Monday, January 05, 2015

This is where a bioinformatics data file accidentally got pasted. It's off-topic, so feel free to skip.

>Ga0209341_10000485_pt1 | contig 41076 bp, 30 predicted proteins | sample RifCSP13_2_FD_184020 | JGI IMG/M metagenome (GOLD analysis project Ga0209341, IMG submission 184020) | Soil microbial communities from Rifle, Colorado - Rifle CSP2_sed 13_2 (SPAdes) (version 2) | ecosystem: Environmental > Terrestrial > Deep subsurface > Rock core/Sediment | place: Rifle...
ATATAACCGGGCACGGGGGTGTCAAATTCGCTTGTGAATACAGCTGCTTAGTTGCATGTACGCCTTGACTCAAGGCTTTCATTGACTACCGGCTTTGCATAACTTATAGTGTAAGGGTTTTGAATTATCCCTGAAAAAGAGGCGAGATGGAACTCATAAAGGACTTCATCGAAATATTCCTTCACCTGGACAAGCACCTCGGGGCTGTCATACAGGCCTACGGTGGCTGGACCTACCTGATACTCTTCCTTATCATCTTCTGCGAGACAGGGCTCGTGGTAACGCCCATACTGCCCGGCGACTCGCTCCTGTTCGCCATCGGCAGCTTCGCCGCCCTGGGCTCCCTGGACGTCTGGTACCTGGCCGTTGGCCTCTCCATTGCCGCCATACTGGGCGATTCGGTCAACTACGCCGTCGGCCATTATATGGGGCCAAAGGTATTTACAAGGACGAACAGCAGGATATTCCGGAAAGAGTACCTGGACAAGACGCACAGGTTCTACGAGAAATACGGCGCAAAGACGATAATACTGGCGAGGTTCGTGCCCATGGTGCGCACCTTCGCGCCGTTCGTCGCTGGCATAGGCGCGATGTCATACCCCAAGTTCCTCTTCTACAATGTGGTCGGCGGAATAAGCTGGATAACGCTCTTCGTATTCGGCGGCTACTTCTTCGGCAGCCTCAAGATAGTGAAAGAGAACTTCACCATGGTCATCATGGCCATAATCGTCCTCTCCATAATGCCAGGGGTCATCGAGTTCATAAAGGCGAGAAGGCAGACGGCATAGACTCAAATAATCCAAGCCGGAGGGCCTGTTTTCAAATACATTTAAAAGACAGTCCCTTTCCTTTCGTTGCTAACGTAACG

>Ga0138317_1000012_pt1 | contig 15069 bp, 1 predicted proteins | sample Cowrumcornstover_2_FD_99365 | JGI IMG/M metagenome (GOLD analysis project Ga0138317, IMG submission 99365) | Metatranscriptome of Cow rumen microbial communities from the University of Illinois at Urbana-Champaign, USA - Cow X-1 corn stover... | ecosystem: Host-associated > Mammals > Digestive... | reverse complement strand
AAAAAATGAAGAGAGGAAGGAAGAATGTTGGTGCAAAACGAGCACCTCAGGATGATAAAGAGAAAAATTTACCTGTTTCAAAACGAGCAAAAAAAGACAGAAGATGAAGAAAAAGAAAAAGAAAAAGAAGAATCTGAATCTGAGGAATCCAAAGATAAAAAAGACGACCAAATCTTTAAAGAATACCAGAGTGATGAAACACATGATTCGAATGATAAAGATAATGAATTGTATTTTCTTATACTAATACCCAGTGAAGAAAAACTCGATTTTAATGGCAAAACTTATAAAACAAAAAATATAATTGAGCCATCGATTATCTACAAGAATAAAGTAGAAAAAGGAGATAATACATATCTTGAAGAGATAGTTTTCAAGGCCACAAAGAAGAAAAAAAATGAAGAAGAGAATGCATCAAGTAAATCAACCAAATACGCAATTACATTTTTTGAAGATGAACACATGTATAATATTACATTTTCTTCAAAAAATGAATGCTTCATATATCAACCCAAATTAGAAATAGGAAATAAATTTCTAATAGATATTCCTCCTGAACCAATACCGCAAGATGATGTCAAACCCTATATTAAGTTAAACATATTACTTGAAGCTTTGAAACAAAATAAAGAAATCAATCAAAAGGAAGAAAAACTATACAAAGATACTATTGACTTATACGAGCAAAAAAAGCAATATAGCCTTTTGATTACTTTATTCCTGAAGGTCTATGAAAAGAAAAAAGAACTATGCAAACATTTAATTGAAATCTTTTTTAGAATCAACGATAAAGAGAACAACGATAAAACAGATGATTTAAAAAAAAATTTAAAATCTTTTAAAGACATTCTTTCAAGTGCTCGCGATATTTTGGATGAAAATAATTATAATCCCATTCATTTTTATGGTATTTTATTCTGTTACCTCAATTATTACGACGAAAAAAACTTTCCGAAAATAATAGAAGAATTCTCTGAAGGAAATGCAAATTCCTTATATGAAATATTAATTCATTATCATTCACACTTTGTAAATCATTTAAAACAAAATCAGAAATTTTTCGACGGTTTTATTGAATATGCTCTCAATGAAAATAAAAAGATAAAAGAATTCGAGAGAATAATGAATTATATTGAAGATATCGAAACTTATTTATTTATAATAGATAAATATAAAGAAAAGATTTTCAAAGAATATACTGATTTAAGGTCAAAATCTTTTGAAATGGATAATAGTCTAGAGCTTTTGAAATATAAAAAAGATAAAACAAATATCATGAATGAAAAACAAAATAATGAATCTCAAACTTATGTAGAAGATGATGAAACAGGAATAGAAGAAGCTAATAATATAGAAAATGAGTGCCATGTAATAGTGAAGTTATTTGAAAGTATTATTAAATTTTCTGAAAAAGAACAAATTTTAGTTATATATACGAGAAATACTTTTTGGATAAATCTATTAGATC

This morning CBC’s The Current aired a program called Deaf Jam. It traced the career development of two deaf musicians—not counting, although mentioning Beethoven. Evelyn Glennie and Sean Forbes have built reputations that would be the envy of anyone aspiring to make it in the music world. More than once, the documentary tried to address that burning question: How can a deaf person engage—I mean truly engage with music? Still puzzled and perplexed at the end of the documentary, I focused on one snippet. Evelyn Glennie was initially refused entry into a school of music that routinely accepted blind applicants—refused not because of ability, but because of deafness. As you might guess, she fought this ruling and won. No doubt this was only one among thousands of battles she fought before she became famous. Wondering how it is that a deaf person could want so much to build a musical career, I contemplated my recent trip to Russia. Tourism in Russia is not exactly a pastime I would recommend to blind people. The major attractions—the Winter Palace, the Moscow Subway, dozens of icon-laden churches, etc., are art galleries. There is nothing you can touch. There is no tour guide interested in helping you touch anything. I did, however, enjoy the trip. Explain that, will you? I can’t. From the stories of Evelyn Glennie and Sean Forbes I took three messages: Understand that deafness is a complex condition that affects people in different ways; Understand that deaf people can be musical; understand that hearing people cannot fully understand deaf people, but they can help them live better. And a fourth message perhaps: Understand that people can’t really understand blind people, not even blind people themselves.

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